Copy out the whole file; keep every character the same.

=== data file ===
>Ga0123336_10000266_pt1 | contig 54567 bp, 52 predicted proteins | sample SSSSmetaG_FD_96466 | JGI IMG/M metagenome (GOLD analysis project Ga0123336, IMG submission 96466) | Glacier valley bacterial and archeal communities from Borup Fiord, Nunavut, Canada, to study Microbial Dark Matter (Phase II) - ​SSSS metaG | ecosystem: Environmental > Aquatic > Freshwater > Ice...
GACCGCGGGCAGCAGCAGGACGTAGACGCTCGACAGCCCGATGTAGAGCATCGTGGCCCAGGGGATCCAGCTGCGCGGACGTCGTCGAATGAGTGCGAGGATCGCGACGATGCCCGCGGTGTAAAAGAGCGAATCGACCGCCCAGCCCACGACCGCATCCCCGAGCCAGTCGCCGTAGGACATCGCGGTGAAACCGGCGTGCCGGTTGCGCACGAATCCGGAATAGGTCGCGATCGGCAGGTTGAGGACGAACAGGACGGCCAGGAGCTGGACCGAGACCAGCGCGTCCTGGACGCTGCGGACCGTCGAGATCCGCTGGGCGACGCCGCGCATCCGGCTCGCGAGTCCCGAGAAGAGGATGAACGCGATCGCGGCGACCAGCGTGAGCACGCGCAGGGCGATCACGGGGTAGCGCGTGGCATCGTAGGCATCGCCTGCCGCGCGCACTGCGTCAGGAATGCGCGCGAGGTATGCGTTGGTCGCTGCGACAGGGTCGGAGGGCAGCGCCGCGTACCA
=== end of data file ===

>Ga0123336_10000266_pt1 | contig 54567 bp, 52 predicted proteins | sample SSSSmetaG_FD_96466 | JGI IMG/M metagenome (GOLD analysis project Ga0123336, IMG submission 96466) | Glacier valley bacterial and archeal communities from Borup Fiord, Nunavut, Canada, to study Microbial Dark Matter (Phase II) - ​SSSS metaG | ecosystem: Environmental > Aquatic > Freshwater > Ice...
GACCGCGGGCAGCAGCAGGACGTAGACGCTCGACAGCCCGATGTAGAGCATCGTGGCCCAGGGGATCCAGCTGCGCGGACGTCGTCGAATGAGTGCGAGGATCGCGACGATGCCCGCGGTGTAAAAGAGCGAATCGACCGCCCAGCCCACGACCGCATCCCCGAGCCAGTCGCCGTAGGACATCGCGGTGAAACCGGCGTGCCGGTTGCGCACGAATCCGGAATAGGTCGCGATCGGCAGGTTGAGGACGAACAGGACGGCCAGGAGCTGGACCGAGACCAGCGCGTCCTGGACGCTGCGGACCGTCGAGATCCGCTGGGCGACGCCGCGCATCCGGCTCGCGAGTCCCGAGAAGAGGATGAACGCGATCGCGGCGACCAGCGTGAGCACGCGCAGGGCGATCACGGGGTAGCGCGTGGCATCGTAGGCATCGCCTGCCGCGCGCACTGCGTCAGGAATGCGCGCGAGGTATGCGTTGGTCGCTGCGACAGGGTCGGAGGGCAGCGCCGCGTACCA